‘Factually baseless’: China rejects Biden’s criticism of Apple Daily closure

·3-min read
AP Week in Pictures Asia (Copyright 2020 The Associated Press. All rights reserved.)
AP Week in Pictures Asia (Copyright 2020 The Associated Press. All rights reserved.)

China has dismissed as “factually baseless” comments by US president Joe Biden condemning the closure of Hong Kong’s Apple Daily newspaper.

President Biden said on Thursday that Apple Daily’s closure was a “sad day for media freedom” and called on Beijing to stop targeting the independent press.

“People in Hong Kong have the right to freedom of the press. Instead, Beijing is denying basic liberties and assaulting Hong Kong’s autonomy and democratic institutions,” he said in a statement.

Apple Daily had been “a much-needed bastion of independent journalism in Hong Kong,” he said.

“Through arrests, threats, and forcing through a National Security Law that penalises free speech, Beijing has insisted on wielding its power to suppress independent media and silence dissenting views,” President Biden said, vowing continued US support for the people of Hong Kong.

Responding to the statement, China’s foreign ministry spokesman Zhao Lijian said at a news conference on Friday: “The US leader’s position is factually baseless.”

Several other countries have also expressed concerns as Hong Kong’s last pro-democracy paper was forced to shut down after multiple arrests of editors and owners and assets frozen under the controversial national security law.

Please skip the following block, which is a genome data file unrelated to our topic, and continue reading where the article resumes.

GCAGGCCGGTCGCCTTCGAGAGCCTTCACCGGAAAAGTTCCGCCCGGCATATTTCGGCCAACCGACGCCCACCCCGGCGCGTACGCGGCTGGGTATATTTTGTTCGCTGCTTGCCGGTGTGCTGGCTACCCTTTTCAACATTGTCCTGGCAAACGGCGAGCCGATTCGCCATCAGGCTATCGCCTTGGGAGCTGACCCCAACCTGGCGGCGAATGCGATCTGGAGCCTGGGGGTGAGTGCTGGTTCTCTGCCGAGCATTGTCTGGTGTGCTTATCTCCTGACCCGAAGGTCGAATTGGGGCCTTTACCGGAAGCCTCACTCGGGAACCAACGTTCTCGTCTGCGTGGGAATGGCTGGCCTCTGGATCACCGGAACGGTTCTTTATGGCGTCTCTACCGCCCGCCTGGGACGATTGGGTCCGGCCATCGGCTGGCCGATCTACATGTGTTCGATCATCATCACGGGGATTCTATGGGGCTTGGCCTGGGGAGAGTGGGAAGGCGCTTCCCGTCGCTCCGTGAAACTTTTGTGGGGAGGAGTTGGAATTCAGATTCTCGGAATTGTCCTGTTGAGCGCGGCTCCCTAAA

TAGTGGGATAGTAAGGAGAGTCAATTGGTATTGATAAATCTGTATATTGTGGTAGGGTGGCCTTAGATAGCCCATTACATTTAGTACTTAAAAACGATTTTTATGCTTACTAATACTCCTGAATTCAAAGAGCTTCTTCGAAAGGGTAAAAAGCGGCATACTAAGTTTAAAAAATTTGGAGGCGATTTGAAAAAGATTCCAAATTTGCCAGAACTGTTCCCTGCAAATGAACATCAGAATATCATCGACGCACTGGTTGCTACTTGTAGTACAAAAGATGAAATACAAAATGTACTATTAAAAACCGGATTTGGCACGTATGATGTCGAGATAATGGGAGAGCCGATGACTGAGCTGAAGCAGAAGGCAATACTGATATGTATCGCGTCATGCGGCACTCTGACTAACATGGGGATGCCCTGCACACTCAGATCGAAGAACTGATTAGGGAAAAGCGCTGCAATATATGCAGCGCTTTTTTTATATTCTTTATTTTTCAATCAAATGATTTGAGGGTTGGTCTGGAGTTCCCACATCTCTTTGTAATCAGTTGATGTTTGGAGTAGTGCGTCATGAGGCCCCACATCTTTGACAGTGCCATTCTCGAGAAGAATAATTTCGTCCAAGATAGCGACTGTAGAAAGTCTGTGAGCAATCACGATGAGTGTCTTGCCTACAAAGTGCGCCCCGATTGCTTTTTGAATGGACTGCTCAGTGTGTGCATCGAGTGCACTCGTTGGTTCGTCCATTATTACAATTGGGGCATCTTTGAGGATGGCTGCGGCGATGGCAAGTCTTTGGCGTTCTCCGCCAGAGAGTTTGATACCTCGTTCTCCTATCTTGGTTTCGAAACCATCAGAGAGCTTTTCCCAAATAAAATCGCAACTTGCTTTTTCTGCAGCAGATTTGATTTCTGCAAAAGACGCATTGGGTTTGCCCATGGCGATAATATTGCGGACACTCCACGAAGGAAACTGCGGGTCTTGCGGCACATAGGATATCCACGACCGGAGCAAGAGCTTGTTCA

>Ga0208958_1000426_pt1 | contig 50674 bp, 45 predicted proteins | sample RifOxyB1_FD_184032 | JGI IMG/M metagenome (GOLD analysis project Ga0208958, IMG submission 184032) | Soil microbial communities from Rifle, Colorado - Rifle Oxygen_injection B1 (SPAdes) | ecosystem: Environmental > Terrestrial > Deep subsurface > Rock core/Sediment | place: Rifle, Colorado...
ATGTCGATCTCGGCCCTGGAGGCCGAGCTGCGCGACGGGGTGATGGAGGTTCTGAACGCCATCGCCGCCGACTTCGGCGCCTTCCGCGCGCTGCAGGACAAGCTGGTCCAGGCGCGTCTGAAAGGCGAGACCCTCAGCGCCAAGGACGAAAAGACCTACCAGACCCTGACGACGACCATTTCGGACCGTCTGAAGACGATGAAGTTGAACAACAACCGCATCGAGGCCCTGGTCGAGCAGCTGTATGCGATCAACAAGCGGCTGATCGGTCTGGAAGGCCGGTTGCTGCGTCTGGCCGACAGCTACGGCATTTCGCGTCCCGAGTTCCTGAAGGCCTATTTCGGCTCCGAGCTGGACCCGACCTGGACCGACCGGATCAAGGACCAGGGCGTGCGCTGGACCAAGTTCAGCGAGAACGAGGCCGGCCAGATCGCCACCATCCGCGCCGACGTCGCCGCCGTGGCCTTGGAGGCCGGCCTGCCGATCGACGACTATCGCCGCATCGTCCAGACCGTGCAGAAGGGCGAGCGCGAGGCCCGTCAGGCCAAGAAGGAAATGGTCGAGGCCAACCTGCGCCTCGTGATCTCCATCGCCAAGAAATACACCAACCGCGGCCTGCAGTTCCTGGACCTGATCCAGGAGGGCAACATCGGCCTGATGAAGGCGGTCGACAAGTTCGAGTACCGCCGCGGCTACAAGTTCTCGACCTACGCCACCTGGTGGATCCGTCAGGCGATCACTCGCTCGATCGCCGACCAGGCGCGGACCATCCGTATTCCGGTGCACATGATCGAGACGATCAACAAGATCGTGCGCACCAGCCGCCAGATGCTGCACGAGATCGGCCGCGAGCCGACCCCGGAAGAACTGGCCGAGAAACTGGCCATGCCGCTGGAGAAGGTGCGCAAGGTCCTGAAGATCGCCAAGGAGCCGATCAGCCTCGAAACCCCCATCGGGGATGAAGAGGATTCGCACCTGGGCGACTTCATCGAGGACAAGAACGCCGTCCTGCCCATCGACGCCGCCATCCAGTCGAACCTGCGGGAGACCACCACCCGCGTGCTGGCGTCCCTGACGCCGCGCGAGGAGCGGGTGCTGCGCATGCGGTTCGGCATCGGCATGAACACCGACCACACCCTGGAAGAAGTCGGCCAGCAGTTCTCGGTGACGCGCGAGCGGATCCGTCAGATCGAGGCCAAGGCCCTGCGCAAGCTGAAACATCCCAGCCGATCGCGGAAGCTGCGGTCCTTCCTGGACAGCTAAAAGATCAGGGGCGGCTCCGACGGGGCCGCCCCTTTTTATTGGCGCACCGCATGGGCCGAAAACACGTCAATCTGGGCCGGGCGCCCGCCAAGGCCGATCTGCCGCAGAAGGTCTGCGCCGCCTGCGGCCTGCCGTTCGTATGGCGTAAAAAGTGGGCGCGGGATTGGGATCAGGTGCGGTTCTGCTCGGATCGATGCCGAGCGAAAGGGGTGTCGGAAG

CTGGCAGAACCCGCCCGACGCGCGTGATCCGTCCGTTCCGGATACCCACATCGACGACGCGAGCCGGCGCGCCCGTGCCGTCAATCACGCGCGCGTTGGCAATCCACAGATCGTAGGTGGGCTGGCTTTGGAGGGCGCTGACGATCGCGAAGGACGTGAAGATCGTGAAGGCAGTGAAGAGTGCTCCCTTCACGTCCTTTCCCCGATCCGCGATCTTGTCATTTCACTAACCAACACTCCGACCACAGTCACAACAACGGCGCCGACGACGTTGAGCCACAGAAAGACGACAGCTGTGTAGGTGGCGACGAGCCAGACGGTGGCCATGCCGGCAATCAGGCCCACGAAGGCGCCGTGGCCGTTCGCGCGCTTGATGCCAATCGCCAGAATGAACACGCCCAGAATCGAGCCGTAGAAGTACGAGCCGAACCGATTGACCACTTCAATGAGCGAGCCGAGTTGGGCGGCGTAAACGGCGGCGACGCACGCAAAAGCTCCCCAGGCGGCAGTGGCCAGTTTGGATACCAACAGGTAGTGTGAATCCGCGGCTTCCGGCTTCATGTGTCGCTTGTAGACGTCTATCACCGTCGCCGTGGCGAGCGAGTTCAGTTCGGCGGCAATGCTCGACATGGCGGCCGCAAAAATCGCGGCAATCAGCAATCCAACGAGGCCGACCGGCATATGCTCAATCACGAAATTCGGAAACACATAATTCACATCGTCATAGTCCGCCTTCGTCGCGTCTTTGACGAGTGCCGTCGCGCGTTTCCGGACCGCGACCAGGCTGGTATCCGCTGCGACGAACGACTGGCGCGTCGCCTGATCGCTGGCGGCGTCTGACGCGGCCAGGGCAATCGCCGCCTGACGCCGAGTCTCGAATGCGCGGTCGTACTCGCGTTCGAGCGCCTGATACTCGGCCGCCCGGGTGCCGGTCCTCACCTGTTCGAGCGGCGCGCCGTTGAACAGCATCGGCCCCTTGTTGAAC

However, leaders in China and Hong Kong have repeatedly denied that media freedoms are being denied in the semi autonomous region. They have argued that press freedom isn’t an absolute right and cannot endanger national security.

China’s rebuttal of Mr Biden’s comments also hinted at increased US-China tensions.

Apple daily, a newspaper running for over two decades, sent its last edition of over one million copies for print on Thursday, after the company’s board decided to close down the newspaper this week. After the company’s assets were frozen following the imposition of a national security law, it had raised alarms that it may not be able to function longer.

On 17 June, a team of 500 police officers raided the newsroom, sifting through reporters’ notes and other material of the paper and arrested five people, including chief editor Ryan Law and Cheung Kim-hung and charged them with conspiracy to commit collusion with a foreign country. They were also denied bail. On Wednesday, a columnist of the company, whose identity was not revealed, was also arrested under the national security law.

The owner of the company, Jimmy Lai, was arrested by authorities last year. UN human rights chief Michelle Bachelet on Thursday criticised the detention of Mr Lai.

Speaking to the 2021 Society of Publishers in Asia press awards ceremony held in Hong Kong, Bachelet said the national security law was leading journalists to self-censor to avoid clashing with "vaguely formulated offences."

Mr Lai has been in jail since December over unauthorised rallies during the pro-democracy protests in 2019. He is facing three national security charges, including colluding with a foreign country and is already serving several sentences for taking part in unauthorised rallies.

British foreign minister Dominic Raab called on China to respect its commitments to free media under an agreement with Britain over how Hong Kong would be ruled after its return from British rule to China in 1997.

Additional reporting by agencies

Read More

UN could move on Uyghur report without China approval

Chinese figures show steep rise in number of people given lengthy prison sentences in Xinjiang since 2014

Covid-19: New research suggests when very first case happened

Our goal is to create a safe and engaging place for users to connect over interests and passions. In order to improve our community experience, we are temporarily suspending article commenting